Haunted Houses

I like visiting haunted houses. I’m not really sure what it is, or if anyone really is, but it is somehow fun being scared. Maybe it is in seeing the normal composure of your friends crack and how even the most macho of us can still scream like little kids–no matter how many layers we’ve built around our cores. Sort of the other side to the cracks in rational composure discovered through humor/laughter.  You see people for what they really are and come to remember that we’re more than the defenses we build up around ourselves.

Haunted houses are incredibly interesting from an anthropological point of view as well, for inside one little building people pack as many things as they can that they find most terrifying within their given culture. It’s interesting to look at the differences between haunted houses around the world, that is, the physical representation’s of a country’s idea of fear.

In the USA, we draw a lot upon classical horror stories written by various novelists. Frankenstein, vampires, werewolves. We deal a lot with the undead (zombies) as well, perhaps more than any other country in the world. Throughout haunted houses, the principle way that people try to scare you is through mock attempts at murder. People chasing you with chainsaws, popping out and grabbing you; it gets the heart pumping and even though on some cerebral level you know its all a show, there’s some part of your brain unable to differentiate and it really is quite terrifying. Behind all the terror, the main focus seems to be the loss of one’s personal life.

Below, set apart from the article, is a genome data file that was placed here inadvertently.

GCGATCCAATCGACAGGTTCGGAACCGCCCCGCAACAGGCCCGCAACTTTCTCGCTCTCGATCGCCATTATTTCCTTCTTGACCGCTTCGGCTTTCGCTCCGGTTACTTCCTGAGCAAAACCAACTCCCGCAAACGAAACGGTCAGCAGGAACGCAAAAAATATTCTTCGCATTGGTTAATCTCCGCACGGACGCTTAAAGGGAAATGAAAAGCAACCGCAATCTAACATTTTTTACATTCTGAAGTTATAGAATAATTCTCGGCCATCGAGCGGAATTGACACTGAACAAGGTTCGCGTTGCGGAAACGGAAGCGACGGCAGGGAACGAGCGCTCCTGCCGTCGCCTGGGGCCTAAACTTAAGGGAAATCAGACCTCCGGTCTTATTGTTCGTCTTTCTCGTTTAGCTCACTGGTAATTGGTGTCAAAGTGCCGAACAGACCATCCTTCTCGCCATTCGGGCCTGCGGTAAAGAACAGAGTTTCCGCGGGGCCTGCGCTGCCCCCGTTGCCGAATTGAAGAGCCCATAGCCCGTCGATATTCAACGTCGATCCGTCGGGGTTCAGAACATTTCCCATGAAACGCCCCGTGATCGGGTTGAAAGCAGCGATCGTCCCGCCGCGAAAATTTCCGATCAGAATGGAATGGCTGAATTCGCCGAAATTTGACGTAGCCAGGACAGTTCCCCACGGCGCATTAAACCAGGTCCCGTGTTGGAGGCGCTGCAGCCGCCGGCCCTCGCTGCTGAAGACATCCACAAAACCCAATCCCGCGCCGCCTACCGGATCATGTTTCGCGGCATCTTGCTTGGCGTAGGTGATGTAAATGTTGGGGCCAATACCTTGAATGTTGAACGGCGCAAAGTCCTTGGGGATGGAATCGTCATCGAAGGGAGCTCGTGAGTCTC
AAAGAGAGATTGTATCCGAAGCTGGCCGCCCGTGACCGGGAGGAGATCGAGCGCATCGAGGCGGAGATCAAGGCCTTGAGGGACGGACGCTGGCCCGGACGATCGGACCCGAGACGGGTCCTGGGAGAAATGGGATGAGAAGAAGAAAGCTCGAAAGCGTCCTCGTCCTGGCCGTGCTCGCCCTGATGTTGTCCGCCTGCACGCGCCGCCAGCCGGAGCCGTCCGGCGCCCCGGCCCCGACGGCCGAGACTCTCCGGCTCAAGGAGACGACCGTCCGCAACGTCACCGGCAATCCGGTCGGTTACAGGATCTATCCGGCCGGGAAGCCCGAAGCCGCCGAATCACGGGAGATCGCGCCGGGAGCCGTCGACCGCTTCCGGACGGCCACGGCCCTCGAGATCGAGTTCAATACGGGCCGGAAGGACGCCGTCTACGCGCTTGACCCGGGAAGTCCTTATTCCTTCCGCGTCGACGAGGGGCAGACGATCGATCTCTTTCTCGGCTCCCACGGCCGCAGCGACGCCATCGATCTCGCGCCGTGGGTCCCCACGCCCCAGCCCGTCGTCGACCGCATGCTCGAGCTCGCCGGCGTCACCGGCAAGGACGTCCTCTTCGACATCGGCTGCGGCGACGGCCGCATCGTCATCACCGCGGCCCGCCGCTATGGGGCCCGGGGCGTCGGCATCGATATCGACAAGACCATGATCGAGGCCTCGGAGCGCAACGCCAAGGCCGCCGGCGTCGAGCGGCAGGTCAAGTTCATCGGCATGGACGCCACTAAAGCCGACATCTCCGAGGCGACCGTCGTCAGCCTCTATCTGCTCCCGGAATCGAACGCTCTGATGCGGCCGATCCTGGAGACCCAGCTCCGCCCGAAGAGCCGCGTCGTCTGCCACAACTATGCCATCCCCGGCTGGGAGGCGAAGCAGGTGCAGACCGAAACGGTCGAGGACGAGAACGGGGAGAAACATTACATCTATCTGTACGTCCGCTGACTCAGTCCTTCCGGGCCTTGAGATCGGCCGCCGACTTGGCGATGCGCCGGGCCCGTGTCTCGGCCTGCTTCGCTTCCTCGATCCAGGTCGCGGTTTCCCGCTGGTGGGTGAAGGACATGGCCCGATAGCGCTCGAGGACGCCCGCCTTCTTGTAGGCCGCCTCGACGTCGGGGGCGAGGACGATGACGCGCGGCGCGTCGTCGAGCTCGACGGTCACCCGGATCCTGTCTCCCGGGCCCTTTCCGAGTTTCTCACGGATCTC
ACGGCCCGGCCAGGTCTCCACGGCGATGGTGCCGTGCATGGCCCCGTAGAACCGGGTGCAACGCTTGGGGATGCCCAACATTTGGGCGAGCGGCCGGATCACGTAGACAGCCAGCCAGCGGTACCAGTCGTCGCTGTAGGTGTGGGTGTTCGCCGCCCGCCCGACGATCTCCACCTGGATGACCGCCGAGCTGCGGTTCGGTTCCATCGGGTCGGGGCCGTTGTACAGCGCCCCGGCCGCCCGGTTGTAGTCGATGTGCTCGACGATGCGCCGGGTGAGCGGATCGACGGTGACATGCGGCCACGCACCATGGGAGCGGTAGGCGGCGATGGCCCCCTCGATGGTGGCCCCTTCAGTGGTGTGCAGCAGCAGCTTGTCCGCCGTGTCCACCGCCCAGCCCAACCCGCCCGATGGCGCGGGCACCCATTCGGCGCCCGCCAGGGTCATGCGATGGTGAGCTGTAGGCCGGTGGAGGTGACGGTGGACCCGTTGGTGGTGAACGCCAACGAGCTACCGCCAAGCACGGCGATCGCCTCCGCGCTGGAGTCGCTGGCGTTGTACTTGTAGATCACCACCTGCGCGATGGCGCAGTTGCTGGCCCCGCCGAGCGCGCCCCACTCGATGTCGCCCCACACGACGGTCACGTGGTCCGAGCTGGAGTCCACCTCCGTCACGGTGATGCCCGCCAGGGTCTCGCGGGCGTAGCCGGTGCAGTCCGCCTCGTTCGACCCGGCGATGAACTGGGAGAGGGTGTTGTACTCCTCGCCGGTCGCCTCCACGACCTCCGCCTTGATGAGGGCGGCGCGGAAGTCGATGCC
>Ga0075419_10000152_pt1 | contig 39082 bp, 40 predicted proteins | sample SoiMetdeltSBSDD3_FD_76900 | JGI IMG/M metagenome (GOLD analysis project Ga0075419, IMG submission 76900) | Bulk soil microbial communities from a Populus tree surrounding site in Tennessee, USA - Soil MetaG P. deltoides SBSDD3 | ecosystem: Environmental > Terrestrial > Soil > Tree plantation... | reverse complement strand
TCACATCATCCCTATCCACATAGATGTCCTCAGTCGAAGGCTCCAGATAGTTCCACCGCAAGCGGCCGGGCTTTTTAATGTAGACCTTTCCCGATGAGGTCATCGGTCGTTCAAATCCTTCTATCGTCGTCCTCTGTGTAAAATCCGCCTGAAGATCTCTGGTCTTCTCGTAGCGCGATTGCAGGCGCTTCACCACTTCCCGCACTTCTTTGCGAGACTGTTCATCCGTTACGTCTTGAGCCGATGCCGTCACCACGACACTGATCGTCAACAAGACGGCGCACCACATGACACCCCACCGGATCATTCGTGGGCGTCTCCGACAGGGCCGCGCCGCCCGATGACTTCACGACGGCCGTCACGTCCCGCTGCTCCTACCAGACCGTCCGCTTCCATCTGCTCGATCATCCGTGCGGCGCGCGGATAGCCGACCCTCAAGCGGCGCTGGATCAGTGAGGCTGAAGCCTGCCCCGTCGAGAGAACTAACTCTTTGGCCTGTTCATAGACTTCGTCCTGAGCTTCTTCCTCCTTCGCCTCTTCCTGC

What I’ve seen in Japan, however, has been equally terrifying, but in a very subtle yet very different way. Now, I will break for a second: If you’ve ever been in a traditional Japanese house, you know that they are kept spotless, cleaned to perfection almost every day. There are often some heirlooms that have been passed down for hundreds of years, and photos of deceased ancestors hang above an alter. The house is sort of a physical manifestation of the family lineage itself, and is traditionally inhabited for as many generations as the building allows for.  Nearly every scene of the haunted houses I have been in in Japan depict scenes of beautiful Japanese homes being destroyed. Tatami mats stained with pools of blood, slash marks from swords all over the walls, overturned and smashed tea and flower arrangements, children crying over dead parents–chaos brought to a space that is usually one’s central basis for security. There are occasionally something like people with slash-marks across their stomachs laughing and rocking hysterically on the floor, but attempts to jump out and threaten the observer’s life are not so common. Something beautiful has been irreparably shattered, and that is what is truly terrifying. A world turned upside down, apparently even more terrifying than the loss of life of the observer.

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